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Aedes (Stegomyia) albopictus (Skuse): a potential vector of Zika virus in Singapore.
PLoS Negl Trop Dis 2013; 7(8):e2348PN

Abstract

BACKGROUND

Zika virus (ZIKV) is a little known arbovirus until it caused a major outbreak in the Pacific Island of Yap in 2007. Although the virus has a wide geographic distribution, most of the known vectors are sylvatic Aedes mosquitoes from Africa where the virus was first isolated. Presently, Ae. aegypti is the only known vector to transmit the virus outside the African continent, though Ae. albopictus has long been a suspected vector. Currently, Ae. albopictus has been shown capable of transmitting more than 20 arboviruses and its notoriety as an important vector came to light during the recent chikungunya pandemic. The vulnerability of Singapore to emerging infectious arboviruses has stimulated our interest to determine the competence of local Ae. albopictus to transmit ZIKV.

METHODOLOGY/PRINCIPAL FINDINGS

To determine the competence of Ae. albopictus to ZIKV, we orally infected local mosquito strains to a Ugandan strain virus. Fully engorged mosquitoes were maintained in an environmental chamber set at 29°C and 80-85%RH. Twelve mosquitoes were then sampled daily from day one to seven and on day 10 and 14 post infection (pi). Zika virus titre in the midgut and salivary glands of each mosquito were determined using tissue culture infectious dose50 assay, while transmissibility of the virus was determined by detecting viral antigen in the mosquito saliva by qRT-PCR. High dissemination and transmission rate of ZIKV were observed. By day 7-pi, all mosquitoes have disseminated infection and 73% of these mosquitoes have ZIKV in their saliva. By day 10-pi, all mosquitoes were potentially infectious.

CONCLUSIONS/SIGNIFICANCE

The study highlighted the potential of Ae. albopictus to transmit ZIKV and the possibility that the virus could be established locally. Nonetheless, the threat of ZIKV can be mitigated by existing dengue and chikungunya control program being implemented in Singapore.

Authors+Show Affiliations

Environmental Health Institute, National Environment Agency, Singapore, Singapore.No affiliation info availableNo affiliation info availableNo affiliation info availableNo affiliation info available

Pub Type(s)

Journal Article
Research Support, Non-U.S. Gov't

Language

eng

PubMed ID

23936579

Citation

Wong, Pei-Sze Jeslyn, et al. "Aedes (Stegomyia) Albopictus (Skuse): a Potential Vector of Zika Virus in Singapore." PLoS Neglected Tropical Diseases, vol. 7, no. 8, 2013, pp. e2348.
Wong PS, Li MZ, Chong CS, et al. Aedes (Stegomyia) albopictus (Skuse): a potential vector of Zika virus in Singapore. PLoS Negl Trop Dis. 2013;7(8):e2348.
Wong, P. S., Li, M. Z., Chong, C. S., Ng, L. C., & Tan, C. H. (2013). Aedes (Stegomyia) albopictus (Skuse): a potential vector of Zika virus in Singapore. PLoS Neglected Tropical Diseases, 7(8), pp. e2348. doi:10.1371/journal.pntd.0002348.
Wong PS, et al. Aedes (Stegomyia) Albopictus (Skuse): a Potential Vector of Zika Virus in Singapore. PLoS Negl Trop Dis. 2013;7(8):e2348. PubMed PMID: 23936579.
* Article titles in AMA citation format should be in sentence-case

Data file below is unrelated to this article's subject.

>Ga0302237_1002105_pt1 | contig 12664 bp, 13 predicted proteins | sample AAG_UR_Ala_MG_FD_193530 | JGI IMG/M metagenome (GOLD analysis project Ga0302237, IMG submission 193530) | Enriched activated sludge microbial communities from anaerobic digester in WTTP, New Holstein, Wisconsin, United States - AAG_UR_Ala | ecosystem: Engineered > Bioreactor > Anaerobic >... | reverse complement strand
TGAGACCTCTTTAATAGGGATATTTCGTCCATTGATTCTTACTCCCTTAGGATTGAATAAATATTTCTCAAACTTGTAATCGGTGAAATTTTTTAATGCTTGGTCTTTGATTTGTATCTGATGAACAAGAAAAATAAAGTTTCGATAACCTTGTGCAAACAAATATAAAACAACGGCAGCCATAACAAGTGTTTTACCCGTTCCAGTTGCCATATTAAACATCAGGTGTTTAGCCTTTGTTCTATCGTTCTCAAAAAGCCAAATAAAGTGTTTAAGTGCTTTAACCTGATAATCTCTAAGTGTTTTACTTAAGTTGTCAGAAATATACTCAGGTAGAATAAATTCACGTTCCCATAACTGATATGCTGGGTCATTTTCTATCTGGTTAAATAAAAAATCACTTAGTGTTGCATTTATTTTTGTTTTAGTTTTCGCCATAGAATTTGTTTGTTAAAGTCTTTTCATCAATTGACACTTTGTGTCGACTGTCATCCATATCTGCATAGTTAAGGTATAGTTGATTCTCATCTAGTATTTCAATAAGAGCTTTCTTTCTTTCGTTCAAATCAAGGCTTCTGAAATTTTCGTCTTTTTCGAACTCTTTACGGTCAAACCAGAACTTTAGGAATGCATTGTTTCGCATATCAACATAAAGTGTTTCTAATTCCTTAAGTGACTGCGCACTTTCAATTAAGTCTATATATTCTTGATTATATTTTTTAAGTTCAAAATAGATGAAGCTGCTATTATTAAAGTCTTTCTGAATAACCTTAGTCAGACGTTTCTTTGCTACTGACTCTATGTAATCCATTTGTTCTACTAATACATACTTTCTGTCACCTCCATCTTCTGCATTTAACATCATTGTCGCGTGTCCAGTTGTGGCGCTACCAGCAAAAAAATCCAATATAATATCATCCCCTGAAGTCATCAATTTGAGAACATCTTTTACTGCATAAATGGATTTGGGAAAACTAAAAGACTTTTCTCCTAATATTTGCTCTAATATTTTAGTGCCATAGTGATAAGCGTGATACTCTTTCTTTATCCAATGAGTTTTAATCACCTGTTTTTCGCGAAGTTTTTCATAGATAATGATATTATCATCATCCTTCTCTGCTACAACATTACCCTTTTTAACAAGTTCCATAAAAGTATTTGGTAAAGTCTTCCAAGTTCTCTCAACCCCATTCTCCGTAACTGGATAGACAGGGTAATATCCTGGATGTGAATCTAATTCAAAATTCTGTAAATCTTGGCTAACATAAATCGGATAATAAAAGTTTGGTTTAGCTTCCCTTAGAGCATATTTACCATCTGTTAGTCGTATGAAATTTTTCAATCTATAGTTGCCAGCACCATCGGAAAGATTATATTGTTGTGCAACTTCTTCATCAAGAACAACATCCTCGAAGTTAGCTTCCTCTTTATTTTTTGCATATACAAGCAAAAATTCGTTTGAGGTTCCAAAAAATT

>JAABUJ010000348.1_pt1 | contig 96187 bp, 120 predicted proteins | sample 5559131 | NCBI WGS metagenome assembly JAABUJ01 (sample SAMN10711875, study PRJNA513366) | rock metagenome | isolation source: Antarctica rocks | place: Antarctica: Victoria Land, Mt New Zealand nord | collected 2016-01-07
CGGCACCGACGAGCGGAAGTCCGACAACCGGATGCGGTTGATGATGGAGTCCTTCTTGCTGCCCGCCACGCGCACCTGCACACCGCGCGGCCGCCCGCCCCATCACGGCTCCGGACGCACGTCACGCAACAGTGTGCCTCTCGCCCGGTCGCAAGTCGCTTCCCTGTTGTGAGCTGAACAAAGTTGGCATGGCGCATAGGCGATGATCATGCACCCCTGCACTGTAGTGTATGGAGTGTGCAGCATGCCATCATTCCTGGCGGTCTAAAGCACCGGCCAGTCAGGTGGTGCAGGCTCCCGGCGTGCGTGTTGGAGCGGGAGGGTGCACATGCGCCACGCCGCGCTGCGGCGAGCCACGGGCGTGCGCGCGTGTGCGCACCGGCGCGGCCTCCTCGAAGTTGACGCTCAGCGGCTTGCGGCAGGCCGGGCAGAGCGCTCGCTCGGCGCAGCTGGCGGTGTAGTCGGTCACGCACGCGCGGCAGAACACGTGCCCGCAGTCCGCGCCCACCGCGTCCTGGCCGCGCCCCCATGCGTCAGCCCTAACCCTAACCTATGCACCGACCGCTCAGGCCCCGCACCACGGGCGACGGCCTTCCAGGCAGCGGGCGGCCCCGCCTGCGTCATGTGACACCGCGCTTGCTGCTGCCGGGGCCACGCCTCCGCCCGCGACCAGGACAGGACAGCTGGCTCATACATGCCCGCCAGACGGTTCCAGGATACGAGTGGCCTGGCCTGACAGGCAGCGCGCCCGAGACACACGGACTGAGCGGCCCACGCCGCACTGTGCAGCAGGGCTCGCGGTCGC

TY - JOUR T1 - Aedes (Stegomyia) albopictus (Skuse): a potential vector of Zika virus in Singapore. AU - Wong,Pei-Sze Jeslyn, AU - Li,Mei-zhi Irene, AU - Chong,Chee-Seng, AU - Ng,Lee-Ching, AU - Tan,Cheong-Huat, Y1 - 2013/08/01/ PY - 2013/04/10/received PY - 2013/06/18/accepted PY - 2013/8/13/entrez PY - 2013/8/13/pubmed PY - 2014/3/1/medline SP - e2348 EP - e2348 JF - PLoS neglected tropical diseases JO - PLoS Negl Trop Dis VL - 7 IS - 8 N2 - BACKGROUND: Zika virus (ZIKV) is a little known arbovirus until it caused a major outbreak in the Pacific Island of Yap in 2007. Although the virus has a wide geographic distribution, most of the known vectors are sylvatic Aedes mosquitoes from Africa where the virus was first isolated. Presently, Ae. aegypti is the only known vector to transmit the virus outside the African continent, though Ae. albopictus has long been a suspected vector. Currently, Ae. albopictus has been shown capable of transmitting more than 20 arboviruses and its notoriety as an important vector came to light during the recent chikungunya pandemic. The vulnerability of Singapore to emerging infectious arboviruses has stimulated our interest to determine the competence of local Ae. albopictus to transmit ZIKV. METHODOLOGY/PRINCIPAL FINDINGS: To determine the competence of Ae. albopictus to ZIKV, we orally infected local mosquito strains to a Ugandan strain virus. Fully engorged mosquitoes were maintained in an environmental chamber set at 29°C and 80-85%RH. Twelve mosquitoes were then sampled daily from day one to seven and on day 10 and 14 post infection (pi). Zika virus titre in the midgut and salivary glands of each mosquito were determined using tissue culture infectious dose50 assay, while transmissibility of the virus was determined by detecting viral antigen in the mosquito saliva by qRT-PCR. High dissemination and transmission rate of ZIKV were observed. By day 7-pi, all mosquitoes have disseminated infection and 73% of these mosquitoes have ZIKV in their saliva. By day 10-pi, all mosquitoes were potentially infectious. CONCLUSIONS/SIGNIFICANCE: The study highlighted the potential of Ae. albopictus to transmit ZIKV and the possibility that the virus could be established locally. Nonetheless, the threat of ZIKV can be mitigated by existing dengue and chikungunya control program being implemented in Singapore. SN - 1935-2735 UR - https://www.unboundmedicine.com/medline/citation/23936579/Aedes__Stegomyia__albopictus__Skuse_:_a_potential_vector_of_Zika_virus_in_Singapore_ L2 - http://dx.plos.org/10.1371/journal.pntd.0002348 DB - PRIME DP - Unbound Medicine ER -